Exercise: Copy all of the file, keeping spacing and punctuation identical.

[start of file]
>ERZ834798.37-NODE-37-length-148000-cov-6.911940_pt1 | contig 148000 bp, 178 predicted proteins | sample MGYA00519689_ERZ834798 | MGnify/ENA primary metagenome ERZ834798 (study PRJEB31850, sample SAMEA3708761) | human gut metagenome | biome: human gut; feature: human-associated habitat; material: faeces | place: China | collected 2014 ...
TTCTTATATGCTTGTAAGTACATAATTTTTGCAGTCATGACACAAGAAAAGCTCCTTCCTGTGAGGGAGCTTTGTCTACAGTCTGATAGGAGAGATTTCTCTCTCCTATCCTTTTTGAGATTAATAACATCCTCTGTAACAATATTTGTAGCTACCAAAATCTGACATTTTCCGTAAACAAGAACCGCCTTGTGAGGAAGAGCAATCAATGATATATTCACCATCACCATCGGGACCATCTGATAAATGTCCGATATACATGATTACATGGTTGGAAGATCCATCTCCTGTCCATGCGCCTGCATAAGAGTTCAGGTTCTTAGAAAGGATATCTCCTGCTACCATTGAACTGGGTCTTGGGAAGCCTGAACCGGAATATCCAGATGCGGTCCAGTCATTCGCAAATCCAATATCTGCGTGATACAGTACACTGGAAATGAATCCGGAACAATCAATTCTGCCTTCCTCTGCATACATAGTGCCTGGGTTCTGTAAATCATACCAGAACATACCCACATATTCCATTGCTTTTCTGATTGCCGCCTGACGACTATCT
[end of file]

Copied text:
>ERZ834798.37-NODE-37-length-148000-cov-6.911940_pt1 | contig 148000 bp, 178 predicted proteins | sample MGYA00519689_ERZ834798 | MGnify/ENA primary metagenome ERZ834798 (study PRJEB31850, sample SAMEA3708761) | human gut metagenome | biome: human gut; feature: human-associated habitat; material: faeces | place: China | collected 2014 ...
TTCTTATATGCTTGTAAGTACATAATTTTTGCAGTCATGACACAAGAAAAGCTCCTTCCTGTGAGGGAGCTTTGTCTACAGTCTGATAGGAGAGATTTCTCTCTCCTATCCTTTTTGAGATTAATAACATCCTCTGTAACAATATTTGTAGCTACCAAAATCTGACATTTTCCGTAAACAAGAACCGCCTTGTGAGGAAGAGCAATCAATGATATATTCACCATCACCATCGGGACCATCTGATAAATGTCCGATATACATGATTACATGGTTGGAAGATCCATCTCCTGTCCATGCGCCTGCATAAGAGTTCAGGTTCTTAGAAAGGATATCTCCTGCTACCATTGAACTGGGTCTTGGGAAGCCTGAACCGGAATATCCAGATGCGGTCCAGTCATTCGCAAATCCAATATCTGCGTGATACAGTACACTGGAAATGAATCCGGAACAATCAATTCTGCCTTCCTCTGCATACATAGTGCCTGGGTTCTGTAAATCATACCAGAACATACCCACATATTCCATTGCTTTTCTGATTGCCGCCTGACGACTATCT